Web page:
The Rich Foundation awards Historic Oakland Foundation $300,000 to complete Jewish grounds restoration at Oakland Cemetery

Jewish AA synagogue - Dinny Addison 2010Thanks to a generous grant from The Rich Foundation, Historic Oakland Foundation (HOF) is able to continue restoration efforts in the Jewish section of Oakland Cemetery, Atlanta’s oldest municipal burial ground.

The $300,000 grant, paid in three annual installments, will have a major impact on HOF’s restoration goals for one of the cemetery’s oldest sections. The Hebrew Benevolent Congregation acquired the .5-acre Jewish Flats area and .5-acre Jewish Hill area in the late 1870s, once the Old Jewish Burial Grounds in the cemetery’s Original Six Acres were full. The Old Jewish Burial Grounds were established shortly after the first Jewish settlers arrived in Atlanta in the mid-1850’s. Oakland Cemetery’s Jewish burial grounds are the second-oldest in the state, after Savannah’s Bonaventure Cemetery.

“The trustees of The Rich Foundation believe the restoration of Oakland Cemetery’s Jewish Hill is significant because those interred in the area played an important role in Atlanta’s early history,” said Tom Asher, president of The Rich Foundation.

Prominent Jewish Atlantans buried in Oakland Cemetery’s Jewish Hill include: members of the Rich family, who founded Rich’s Department Store; Dr. Joseph Jacobs, owner of the pharmacy that served the first Coca-Cola; Jacob Elsas, owner of the Fulton Bag & Cotton Mill; as well as members of the Montag, Selig, Massell, Haas, and Guthman families.

In 2014, the Rich Foundation gave HOF a $65,000 matching grant, which was used to complete hardscape improvements in Jewish Flats, including: leveling marble coping and headstones; repairing broken monuments; restoring brick walkways; and cleaning masonry throughout the section. The section also received period-appropriate and traditional landscaping updates. In 2012, The Rich Foundation granted $50,000 to HOF’s Jewish burial ground restoration efforts. With the Rich Foundation’s most recent endowment, HOF’s Preservation, Restoration, and Operations (PRO) Team will move on to Jewish Hill, where similar improvements are necessary.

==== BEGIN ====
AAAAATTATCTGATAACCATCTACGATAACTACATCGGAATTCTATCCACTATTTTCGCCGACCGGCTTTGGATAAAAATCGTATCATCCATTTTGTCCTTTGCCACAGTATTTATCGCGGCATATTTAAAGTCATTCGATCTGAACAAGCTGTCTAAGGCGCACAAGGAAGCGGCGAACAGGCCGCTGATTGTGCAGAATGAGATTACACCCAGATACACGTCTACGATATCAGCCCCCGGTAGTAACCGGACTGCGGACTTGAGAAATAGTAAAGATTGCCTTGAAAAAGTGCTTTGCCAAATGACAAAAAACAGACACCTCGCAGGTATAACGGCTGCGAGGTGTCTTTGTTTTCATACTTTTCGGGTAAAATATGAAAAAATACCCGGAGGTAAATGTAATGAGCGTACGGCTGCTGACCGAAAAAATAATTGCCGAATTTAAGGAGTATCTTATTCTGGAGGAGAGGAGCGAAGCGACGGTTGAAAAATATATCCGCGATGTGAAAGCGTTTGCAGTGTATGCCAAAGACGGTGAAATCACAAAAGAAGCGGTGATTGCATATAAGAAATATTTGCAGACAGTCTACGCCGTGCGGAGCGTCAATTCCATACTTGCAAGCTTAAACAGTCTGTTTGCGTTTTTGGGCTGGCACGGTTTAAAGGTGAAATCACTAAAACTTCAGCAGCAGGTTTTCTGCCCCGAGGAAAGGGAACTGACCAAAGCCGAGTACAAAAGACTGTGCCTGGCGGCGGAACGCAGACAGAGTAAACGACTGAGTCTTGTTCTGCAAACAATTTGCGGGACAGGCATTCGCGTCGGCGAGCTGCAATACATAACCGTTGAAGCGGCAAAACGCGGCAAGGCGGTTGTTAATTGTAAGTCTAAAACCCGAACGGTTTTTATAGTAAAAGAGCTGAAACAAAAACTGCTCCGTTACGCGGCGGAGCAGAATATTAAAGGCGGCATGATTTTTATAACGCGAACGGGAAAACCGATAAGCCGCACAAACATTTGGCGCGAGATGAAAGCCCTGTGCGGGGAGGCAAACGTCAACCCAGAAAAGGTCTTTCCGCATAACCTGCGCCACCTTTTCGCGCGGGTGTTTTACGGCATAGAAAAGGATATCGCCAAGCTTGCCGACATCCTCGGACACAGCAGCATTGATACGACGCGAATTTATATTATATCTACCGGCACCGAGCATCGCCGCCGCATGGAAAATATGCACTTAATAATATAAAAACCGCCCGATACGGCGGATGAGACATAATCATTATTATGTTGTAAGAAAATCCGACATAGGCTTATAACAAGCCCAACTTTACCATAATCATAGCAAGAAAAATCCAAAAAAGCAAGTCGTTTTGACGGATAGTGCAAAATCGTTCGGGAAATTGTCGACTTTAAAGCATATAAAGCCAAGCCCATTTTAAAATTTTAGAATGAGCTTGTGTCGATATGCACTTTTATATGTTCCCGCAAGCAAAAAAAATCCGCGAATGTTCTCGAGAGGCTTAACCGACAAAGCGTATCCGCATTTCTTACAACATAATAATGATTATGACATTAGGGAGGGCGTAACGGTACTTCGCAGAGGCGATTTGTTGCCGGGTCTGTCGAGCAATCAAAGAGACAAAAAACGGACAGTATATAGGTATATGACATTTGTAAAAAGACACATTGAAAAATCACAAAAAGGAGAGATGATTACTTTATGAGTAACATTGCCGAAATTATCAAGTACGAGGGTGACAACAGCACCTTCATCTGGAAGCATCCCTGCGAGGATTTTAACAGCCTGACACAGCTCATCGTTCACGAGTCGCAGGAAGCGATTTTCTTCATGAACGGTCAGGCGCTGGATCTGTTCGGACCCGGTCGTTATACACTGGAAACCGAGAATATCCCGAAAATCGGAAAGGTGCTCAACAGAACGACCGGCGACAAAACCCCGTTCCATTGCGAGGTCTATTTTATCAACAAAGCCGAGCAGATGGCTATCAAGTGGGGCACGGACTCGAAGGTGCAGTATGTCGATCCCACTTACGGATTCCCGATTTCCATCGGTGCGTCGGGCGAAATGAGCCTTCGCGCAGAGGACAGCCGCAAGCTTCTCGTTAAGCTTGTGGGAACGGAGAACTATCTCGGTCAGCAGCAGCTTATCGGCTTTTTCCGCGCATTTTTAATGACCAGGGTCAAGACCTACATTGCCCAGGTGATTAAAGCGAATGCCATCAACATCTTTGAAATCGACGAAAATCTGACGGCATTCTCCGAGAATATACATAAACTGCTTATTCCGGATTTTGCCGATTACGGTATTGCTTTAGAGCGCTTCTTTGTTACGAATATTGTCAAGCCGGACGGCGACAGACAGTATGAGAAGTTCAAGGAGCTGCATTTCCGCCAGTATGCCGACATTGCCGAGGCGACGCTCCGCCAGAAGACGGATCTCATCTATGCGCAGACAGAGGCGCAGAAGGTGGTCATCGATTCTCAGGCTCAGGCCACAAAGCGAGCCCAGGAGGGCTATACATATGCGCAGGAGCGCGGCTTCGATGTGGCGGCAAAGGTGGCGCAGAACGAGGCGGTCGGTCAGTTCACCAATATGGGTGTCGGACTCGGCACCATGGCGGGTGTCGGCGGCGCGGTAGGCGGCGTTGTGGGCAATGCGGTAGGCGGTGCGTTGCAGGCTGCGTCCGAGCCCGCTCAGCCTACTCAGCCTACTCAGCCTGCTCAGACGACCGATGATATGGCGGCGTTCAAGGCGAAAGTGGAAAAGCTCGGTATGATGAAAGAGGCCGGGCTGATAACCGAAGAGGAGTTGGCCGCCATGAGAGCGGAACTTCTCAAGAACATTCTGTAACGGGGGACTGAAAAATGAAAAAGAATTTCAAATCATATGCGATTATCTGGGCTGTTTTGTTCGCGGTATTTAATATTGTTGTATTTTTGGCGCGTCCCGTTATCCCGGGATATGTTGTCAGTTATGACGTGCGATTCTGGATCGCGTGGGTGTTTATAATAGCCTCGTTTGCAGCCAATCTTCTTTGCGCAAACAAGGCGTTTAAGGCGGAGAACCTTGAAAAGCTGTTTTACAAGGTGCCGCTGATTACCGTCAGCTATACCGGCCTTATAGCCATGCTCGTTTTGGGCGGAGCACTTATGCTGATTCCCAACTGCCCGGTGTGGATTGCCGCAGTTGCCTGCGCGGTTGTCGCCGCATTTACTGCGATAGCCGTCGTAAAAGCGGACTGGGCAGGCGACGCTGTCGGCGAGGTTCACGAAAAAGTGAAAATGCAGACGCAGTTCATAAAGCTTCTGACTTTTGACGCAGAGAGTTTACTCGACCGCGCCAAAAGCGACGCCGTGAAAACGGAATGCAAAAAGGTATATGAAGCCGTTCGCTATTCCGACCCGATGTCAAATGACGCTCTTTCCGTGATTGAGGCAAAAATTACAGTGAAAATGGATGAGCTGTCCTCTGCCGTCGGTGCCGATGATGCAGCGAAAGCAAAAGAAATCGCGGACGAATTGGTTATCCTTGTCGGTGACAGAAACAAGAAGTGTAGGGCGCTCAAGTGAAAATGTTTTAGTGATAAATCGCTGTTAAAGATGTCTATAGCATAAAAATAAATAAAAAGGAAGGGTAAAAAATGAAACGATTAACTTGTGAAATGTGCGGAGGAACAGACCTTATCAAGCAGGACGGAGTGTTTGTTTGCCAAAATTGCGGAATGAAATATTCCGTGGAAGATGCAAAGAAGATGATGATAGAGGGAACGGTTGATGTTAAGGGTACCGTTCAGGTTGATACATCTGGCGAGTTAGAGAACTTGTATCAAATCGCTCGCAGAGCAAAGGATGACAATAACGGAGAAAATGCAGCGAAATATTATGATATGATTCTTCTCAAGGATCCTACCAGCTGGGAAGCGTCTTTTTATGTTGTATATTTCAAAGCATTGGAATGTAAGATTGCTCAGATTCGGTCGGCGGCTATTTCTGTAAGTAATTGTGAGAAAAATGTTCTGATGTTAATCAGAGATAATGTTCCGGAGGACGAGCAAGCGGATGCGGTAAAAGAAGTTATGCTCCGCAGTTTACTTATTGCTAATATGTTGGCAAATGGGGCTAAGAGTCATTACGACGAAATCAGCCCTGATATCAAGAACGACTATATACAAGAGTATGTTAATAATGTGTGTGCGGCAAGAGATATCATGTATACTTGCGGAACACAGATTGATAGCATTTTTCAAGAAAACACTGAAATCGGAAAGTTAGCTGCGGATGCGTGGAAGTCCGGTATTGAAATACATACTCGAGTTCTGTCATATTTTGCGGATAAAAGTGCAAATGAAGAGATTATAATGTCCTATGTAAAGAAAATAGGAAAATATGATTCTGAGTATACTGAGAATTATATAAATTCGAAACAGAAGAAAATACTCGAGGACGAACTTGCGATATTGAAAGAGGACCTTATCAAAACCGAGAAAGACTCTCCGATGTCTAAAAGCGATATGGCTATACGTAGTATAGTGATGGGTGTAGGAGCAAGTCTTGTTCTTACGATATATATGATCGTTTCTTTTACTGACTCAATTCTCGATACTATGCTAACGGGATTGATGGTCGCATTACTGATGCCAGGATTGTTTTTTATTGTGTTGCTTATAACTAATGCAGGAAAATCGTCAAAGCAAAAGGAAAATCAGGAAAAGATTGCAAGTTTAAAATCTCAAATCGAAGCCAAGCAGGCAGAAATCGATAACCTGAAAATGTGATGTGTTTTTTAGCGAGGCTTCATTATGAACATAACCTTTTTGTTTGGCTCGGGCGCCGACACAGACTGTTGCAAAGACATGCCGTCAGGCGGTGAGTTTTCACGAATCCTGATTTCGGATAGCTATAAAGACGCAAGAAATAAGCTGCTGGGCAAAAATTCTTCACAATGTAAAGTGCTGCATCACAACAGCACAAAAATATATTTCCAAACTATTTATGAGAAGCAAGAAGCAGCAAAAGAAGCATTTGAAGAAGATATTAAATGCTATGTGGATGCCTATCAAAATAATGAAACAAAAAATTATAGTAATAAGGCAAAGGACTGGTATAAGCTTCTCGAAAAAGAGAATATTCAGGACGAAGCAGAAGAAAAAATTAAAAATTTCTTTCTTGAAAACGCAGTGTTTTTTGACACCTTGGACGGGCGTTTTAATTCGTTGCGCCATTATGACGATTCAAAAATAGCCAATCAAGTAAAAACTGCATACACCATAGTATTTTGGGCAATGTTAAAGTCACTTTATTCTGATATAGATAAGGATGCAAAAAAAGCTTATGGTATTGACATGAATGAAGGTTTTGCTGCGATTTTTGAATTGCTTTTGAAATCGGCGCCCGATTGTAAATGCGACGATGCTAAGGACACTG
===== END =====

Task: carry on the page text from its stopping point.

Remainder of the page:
An additional $150,000 is needed to complete the restoration efforts at Jewish Hill, and HOF is seeking support from public and private donors to reach that goal. With this additional funding, HOF’s Preservation, Restoration, and Operations (PRO) Team anticipates to complete hardscape and restoration and interpretive components within three years.

“We are so grateful to the Rich Foundation for believing in our mission to preserve, restore, enhance, and share this important part of Atlanta’s legacy,” said David Moore, executive director of HOF. “Our restoration work in the Jewish grounds ensures that this history remains intact for generations to come.”

To donate to the Jewish Hill restoration project, click below and select “Jewish Section” from the drop-down menu in the Donation Purpose section on the menu. 

 

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